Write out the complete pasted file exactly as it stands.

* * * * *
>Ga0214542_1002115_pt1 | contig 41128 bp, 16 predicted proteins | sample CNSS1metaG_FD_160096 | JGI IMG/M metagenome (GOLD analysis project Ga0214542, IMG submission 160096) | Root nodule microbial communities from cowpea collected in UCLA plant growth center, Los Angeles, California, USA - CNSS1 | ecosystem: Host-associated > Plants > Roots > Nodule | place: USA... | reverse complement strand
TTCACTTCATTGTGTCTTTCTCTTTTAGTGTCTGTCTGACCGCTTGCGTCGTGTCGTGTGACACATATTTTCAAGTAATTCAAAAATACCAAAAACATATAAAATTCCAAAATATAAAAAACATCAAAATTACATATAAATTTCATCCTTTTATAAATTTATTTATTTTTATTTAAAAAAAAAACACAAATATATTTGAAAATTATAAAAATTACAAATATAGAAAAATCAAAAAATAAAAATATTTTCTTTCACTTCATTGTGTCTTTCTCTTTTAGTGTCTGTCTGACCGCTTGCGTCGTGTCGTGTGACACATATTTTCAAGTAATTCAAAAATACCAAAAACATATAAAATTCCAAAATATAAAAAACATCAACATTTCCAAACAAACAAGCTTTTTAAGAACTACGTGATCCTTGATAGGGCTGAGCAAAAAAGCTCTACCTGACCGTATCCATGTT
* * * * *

>Ga0214542_1002115_pt1 | contig 41128 bp, 16 predicted proteins | sample CNSS1metaG_FD_160096 | JGI IMG/M metagenome (GOLD analysis project Ga0214542, IMG submission 160096) | Root nodule microbial communities from cowpea collected in UCLA plant growth center, Los Angeles, California, USA - CNSS1 | ecosystem: Host-associated > Plants > Roots > Nodule | place: USA... | reverse complement strand
TTCACTTCATTGTGTCTTTCTCTTTTAGTGTCTGTCTGACCGCTTGCGTCGTGTCGTGTGACACATATTTTCAAGTAATTCAAAAATACCAAAAACATATAAAATTCCAAAATATAAAAAACATCAAAATTACATATAAATTTCATCCTTTTATAAATTTATTTATTTTTATTTAAAAAAAAAACACAAATATATTTGAAAATTATAAAAATTACAAATATAGAAAAATCAAAAAATAAAAATATTTTCTTTCACTTCATTGTGTCTTTCTCTTTTAGTGTCTGTCTGACCGCTTGCGTCGTGTCGTGTGACACATATTTTCAAGTAATTCAAAAATACCAAAAACATATAAAATTCCAAAATATAAAAAACATCAACATTTCCAAACAAACAAGCTTTTTAAGAACTACGTGATCCTTGATAGGGCTGAGCAAAAAAGCTCTACCTGACCGTATCCATGTT